Everyone has a front door. No matter where you live, the elements you see when you approach your entryway should make you feel happy you’re home. Here are 10 of our favorite tile house numbers:
Above: From Heath Ceramics, Neutra Tile House Numbers (left) in architect Richard Neutra’s elegant mid-century font measure 6 inches high by 3 inches wide; they’re $38 apiece. A Teak Tile Track (Right) has a stainless steel back and comes in different sizes to mount from two to four tiles; $42â€“$48 from Heath Ceramics.
Above: Aluminum Tile House Numbers come in black or white type and are available in configurations of three to five numbers; prices range from $57 to $79 on Rejuvenation.
Above: Extra Large House Number Tiles made of white ceramic tile measure 6 by 6 inches; Â£12.95 apiece from Zazzle.
Above: Handmade tile Traditional House Numbers withstand freeze-thaw conditions and measure 5.25 inches by 4.25 inches. They’re available in nine color combinations, including white with hunter green lettering (shown), and with or without mounting holes; $24.95 apiece from Rocheford.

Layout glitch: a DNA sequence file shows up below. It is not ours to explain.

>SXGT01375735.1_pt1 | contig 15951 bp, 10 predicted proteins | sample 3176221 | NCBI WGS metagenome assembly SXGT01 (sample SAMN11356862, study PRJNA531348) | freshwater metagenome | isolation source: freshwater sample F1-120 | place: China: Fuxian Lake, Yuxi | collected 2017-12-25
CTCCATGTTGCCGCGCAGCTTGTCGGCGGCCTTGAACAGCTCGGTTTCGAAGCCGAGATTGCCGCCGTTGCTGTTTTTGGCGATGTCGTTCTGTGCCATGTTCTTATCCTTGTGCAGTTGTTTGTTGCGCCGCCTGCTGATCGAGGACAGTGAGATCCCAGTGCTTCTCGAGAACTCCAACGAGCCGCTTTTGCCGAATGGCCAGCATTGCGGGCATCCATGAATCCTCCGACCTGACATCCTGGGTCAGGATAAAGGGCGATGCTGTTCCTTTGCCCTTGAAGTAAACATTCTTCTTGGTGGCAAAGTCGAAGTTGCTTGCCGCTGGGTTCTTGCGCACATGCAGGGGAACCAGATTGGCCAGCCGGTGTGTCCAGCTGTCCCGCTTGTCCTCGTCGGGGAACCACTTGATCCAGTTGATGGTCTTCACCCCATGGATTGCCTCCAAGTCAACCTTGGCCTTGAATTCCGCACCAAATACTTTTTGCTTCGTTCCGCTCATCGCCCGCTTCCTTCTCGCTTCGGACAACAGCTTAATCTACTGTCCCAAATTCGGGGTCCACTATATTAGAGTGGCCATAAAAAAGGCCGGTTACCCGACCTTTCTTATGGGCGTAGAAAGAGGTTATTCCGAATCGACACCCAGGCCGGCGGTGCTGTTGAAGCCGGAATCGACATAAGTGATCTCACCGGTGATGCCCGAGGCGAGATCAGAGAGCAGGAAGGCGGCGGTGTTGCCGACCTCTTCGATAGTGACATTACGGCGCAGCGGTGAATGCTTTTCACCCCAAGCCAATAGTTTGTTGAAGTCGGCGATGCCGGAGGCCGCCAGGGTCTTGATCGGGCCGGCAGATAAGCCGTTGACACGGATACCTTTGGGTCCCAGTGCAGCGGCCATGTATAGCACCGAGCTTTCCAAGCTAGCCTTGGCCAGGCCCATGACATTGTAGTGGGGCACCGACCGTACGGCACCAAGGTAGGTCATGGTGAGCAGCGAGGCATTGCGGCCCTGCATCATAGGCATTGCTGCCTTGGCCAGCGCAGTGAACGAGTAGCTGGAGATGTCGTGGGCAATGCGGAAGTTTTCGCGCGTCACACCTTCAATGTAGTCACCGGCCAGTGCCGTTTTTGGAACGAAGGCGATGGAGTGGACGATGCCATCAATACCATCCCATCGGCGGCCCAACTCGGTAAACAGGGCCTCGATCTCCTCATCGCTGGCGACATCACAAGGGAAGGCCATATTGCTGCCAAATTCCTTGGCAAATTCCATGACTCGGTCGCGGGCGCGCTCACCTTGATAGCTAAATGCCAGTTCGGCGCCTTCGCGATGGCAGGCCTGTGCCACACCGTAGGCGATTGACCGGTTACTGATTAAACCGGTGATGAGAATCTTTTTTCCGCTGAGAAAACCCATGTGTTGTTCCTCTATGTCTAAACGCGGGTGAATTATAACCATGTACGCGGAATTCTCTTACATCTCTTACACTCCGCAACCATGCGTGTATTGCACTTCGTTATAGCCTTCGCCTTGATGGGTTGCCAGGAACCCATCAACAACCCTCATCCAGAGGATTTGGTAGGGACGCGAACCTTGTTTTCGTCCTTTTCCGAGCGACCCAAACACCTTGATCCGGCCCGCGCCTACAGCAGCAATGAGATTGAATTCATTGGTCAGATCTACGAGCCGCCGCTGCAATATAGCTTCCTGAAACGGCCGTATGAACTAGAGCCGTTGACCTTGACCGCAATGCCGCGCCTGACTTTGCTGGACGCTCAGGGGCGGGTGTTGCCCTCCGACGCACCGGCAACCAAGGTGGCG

Above: Asbury Ceramic House Numbers replicate the ones created in the 1920s in Portland, OR, when the city embarked on a plan to standardize street addresses; they’re $11 apiece from Schoolhouse Electric.
Above: With black type on a cream background, a Porcelain Tile House Number Set (with three to five numbers) comes with a galvanized steel mounting bracket; from $30 to $75 from Rejuvenation Hardware.
Above: Four one-of-a-kind vintage ceramic Number Tiles (you’re in luck if your street number is 67, or 89, or 6789) are available from River House Designs via Etsy; $8 each.
Above: Black Art Deco House Number Tiles measure 6 inches high and 3 inches wide; $22 per number from Historic Houseparts.
Above: Porcelain enamel Englehardt House Number tiles, designed in 1927 by architect Knud V. Engelhardt, Denmark’s first industrial designer, measure 4.3 inches high by 5.5 inches wide; prices start at $49 for a single-digit sign from Ramsign.
Above: Since the 1880s, blue and white address numbers have been a common sight in New Orleans. In the 19th century, the city embedded letter tiles at sidewalk intersections. Derby Pottery’s reproduction Street Tile Numbers are sold individually or can be custom built as a single plaque; for more information, see Derby Pottery.